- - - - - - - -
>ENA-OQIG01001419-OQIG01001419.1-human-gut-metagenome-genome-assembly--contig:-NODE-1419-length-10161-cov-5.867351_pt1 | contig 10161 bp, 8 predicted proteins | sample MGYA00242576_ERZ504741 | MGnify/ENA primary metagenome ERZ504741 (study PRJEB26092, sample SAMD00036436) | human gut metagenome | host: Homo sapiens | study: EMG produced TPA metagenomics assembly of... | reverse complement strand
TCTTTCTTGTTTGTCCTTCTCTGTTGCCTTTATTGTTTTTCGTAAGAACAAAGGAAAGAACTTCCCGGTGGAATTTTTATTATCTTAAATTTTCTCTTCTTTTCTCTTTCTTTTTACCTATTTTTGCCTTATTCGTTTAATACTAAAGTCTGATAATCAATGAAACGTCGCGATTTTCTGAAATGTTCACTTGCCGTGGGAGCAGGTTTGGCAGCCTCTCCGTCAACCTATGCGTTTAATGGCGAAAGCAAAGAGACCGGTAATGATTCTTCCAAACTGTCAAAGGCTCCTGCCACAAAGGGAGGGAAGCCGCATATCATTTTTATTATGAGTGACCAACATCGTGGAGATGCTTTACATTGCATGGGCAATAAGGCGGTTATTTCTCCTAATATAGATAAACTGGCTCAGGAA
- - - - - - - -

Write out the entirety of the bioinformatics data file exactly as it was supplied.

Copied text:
>ENA-OQIG01001419-OQIG01001419.1-human-gut-metagenome-genome-assembly--contig:-NODE-1419-length-10161-cov-5.867351_pt1 | contig 10161 bp, 8 predicted proteins | sample MGYA00242576_ERZ504741 | MGnify/ENA primary metagenome ERZ504741 (study PRJEB26092, sample SAMD00036436) | human gut metagenome | host: Homo sapiens | study: EMG produced TPA metagenomics assembly of... | reverse complement strand
TCTTTCTTGTTTGTCCTTCTCTGTTGCCTTTATTGTTTTTCGTAAGAACAAAGGAAAGAACTTCCCGGTGGAATTTTTATTATCTTAAATTTTCTCTTCTTTTCTCTTTCTTTTTACCTATTTTTGCCTTATTCGTTTAATACTAAAGTCTGATAATCAATGAAACGTCGCGATTTTCTGAAATGTTCACTTGCCGTGGGAGCAGGTTTGGCAGCCTCTCCGTCAACCTATGCGTTTAATGGCGAAAGCAAAGAGACCGGTAATGATTCTTCCAAACTGTCAAAGGCTCCTGCCACAAAGGGAGGGAAGCCGCATATCATTTTTATTATGAGTGACCAACATCGTGGAGATGCTTTACATTGCATGGGCAATAAGGCGGTTATTTCTCCTAATATAGATAAACTGGCTCAGGAA